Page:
Expert Articles

Be Glad to be a Dad

Author: Mel WAGENAAR
Educational psychologist, Teacher and Mother, South Africa 

Grab at being a dad – this is not a supporting role or for Father’s Day only! A dad isn’t just a background figure. He should also not be the sole voice of authority or used as a bogeyman threat for non-compliance. Conversely, dads ought not to be afforded superhero status either. Fathers should be the equal and other half to mothers in a parenting partnership – one that is lifelong and ever-evolving.

It really is alarming that so many childcare articles or “lists of tips” on child-rearing are aimed at mothers and exclude fathers. Therefore, I mindfully focus on the use of the word “parent” in my practice as a psychologist, unless there are more unusual parenting situations, for example, grandparents or other family members in the parenting role. The aim is to be inclusive, rather than exclusionary. The impact of fathers in the lives of their children is immense and immeasurable, but society has not always been kind to fathers – and dare I say it, mothers have not always been so either. Some mothers have deliberately kept fathers out of the realm of child-rearing, for many differing reasons. With more knowledge and research accessible to more people across the world, fathers are now taking an increasingly active role in their children’s lives.

When I undertake a background interview, I insist on seeing both parents prior to assessing a child who has been brought to my practice for that purpose. In this information-gathering step, the father’s perspective is typically different to that of the mother’s and can often illuminate the presenting referral reason. I have also discovered that when giving feedback and parenting advice and providing recommendations for the child’s optimal future functioning, fathers are as responsive to this advice as mothers. Parenting guidelines and programs given to both parents have been shown to be more successful than those delivered to just one parent. Research has shown that is also more effective to have both parents on board and physically together when medical professionals must confront issues and concerns, deliver treatment programs, and provide diagnoses and prognoses.

There are 5 key aspects of the impact that dads have in the early years that researchers have highlighted:

1. Enhanced brain development in infants: The outcome for babies who are exposed to a father who displays consideration, care and a gentle approach is immense in terms of the positive effect on IQ, language acquisition, secure attachment, motor development and sociability. There are fewer risk factors and thus more likelihood of their growing up to be caring, sensitive parents themselves.

2. Heightened feelings of security: The caregiver bond is strengthened when fathers take an active, practical, and physical role in looking after their young children. Infants and toddlers learn to trust both genders far sooner and engage in more active exploring of their environments. Bonding also happens much faster when dads adopt a shared role in the parenting responsibilities. Fathers who were interviewed for a study exploring their fathering styles shared that with increased responsibility and active engaging and caregiving came increased enjoyment in the act of parenting. Bonus!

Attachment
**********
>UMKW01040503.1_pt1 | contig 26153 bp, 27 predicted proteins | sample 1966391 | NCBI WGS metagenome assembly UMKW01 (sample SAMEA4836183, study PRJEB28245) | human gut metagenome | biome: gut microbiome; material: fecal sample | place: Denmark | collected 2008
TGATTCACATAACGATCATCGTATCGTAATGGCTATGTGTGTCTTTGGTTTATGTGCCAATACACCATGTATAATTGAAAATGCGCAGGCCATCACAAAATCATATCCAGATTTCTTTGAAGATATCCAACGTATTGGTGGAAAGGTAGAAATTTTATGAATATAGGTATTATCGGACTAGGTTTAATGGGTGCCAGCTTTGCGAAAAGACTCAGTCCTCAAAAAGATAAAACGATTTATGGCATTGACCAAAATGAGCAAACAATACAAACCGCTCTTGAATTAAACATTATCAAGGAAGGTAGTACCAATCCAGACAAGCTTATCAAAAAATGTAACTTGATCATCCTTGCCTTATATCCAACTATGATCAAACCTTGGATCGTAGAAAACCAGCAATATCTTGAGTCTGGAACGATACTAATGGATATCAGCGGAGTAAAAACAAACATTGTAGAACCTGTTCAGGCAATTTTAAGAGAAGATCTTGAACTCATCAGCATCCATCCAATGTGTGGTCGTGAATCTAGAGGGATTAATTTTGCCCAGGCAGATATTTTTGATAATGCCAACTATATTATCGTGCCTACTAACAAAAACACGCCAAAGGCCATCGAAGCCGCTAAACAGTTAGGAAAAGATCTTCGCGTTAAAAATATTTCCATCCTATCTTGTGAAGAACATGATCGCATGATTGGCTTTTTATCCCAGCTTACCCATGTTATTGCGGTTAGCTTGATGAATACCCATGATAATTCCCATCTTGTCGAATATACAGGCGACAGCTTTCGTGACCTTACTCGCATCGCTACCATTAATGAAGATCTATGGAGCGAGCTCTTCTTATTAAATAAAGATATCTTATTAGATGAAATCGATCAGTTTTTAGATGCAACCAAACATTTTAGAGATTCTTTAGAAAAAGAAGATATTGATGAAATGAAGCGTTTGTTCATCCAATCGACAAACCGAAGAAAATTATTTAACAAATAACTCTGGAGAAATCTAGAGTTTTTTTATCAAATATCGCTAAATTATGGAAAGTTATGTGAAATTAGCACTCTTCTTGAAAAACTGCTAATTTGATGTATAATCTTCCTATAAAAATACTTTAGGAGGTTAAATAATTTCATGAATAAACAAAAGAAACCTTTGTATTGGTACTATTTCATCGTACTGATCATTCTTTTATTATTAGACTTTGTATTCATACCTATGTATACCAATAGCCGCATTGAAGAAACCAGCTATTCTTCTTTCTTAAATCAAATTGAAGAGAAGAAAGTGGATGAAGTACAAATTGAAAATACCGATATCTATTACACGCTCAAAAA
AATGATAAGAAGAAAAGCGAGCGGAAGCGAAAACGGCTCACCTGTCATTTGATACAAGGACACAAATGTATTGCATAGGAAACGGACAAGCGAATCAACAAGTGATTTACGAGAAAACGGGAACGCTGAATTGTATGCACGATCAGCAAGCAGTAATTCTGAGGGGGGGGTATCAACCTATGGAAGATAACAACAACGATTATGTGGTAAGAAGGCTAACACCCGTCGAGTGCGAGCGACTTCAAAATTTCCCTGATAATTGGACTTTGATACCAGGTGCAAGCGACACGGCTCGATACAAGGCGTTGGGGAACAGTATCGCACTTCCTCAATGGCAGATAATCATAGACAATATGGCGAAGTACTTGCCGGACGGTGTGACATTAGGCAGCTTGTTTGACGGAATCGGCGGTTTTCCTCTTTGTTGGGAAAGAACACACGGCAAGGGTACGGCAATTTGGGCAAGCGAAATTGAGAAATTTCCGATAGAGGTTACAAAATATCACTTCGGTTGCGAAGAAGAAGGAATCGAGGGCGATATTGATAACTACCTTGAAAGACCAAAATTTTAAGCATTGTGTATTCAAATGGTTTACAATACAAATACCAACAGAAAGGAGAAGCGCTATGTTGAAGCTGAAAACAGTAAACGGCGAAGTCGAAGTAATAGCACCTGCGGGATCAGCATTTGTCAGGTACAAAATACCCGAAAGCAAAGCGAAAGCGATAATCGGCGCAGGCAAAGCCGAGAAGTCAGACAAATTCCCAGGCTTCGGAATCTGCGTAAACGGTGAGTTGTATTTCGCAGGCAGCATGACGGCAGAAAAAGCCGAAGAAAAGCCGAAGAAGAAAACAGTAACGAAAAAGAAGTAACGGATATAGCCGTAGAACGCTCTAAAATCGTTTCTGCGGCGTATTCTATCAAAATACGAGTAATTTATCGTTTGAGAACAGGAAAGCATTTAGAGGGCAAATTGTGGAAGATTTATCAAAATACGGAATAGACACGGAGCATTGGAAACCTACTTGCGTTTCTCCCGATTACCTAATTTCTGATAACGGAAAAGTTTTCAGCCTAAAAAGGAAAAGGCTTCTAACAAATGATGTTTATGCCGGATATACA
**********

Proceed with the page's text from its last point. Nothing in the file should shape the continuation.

3. Accelerated language development: Research has shown that the frequency of being read to by fathers has a link with an increased interest in books when the child is older. The impact of being read to and engaging with books is a well-known building block for enhancing language skills.

4. Better social skills: Young children who have been exposed to both parents having similar roles in their upbringing from infancy usually exhibit less “shy” behavior with strangers. Being exposed to just one caregiver or one parent limits the type of personalities that a child will have the opportunity of engaging with. Fathers who go beyond just providing financial support and enthusiastically pursue a positive relationship with their child will result in the infant or toddler communicating and learning better. 

5. Improved behaviour: I remember being intrigued by a study that I came across in my undergraduate years that stated that fathers who adopted active roles with “difficult to raise” toddlers reported less issues and fewer concerns with the children later. Another study that piqued my interest was one that highlighted that a good relationship between dads and their very young daughters decreased the risk of anti-social behavior in the typically difficult teenage years.

Work roles and the workplace and the traditional economic roles in families have all changed. It is not just fathers who are the breadwinners and work outside the home. Many parents work from home and roles and “workspaces” are not as divided as they once were. COVID-19 has also had an impact on the world of work, with far-reaching societal implications. In your couples’ partnership, view each other as equally important co-contributors on the most exciting project that you will ever share in – PARENTING! This means that you will not necessarily parent as you were parented, and you may have different views to your partner about what all of this means. Communicate and collaborate and find a way to make parenting work well in your home.

Grab every opportunity to play with, look after, nurture, and bond with your child. I urge and caution all fathers to not assume the role of an “assistant” or allow being relegated to that role. This implies that the other parent is the main player, and you are then the supporting act. Be what I like to term “an active engager” in your child’s life from the moment they are born. The rewards are immense in terms of the intellectual, emotional, social, and physical development of your child.

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Be Glad to be a Dad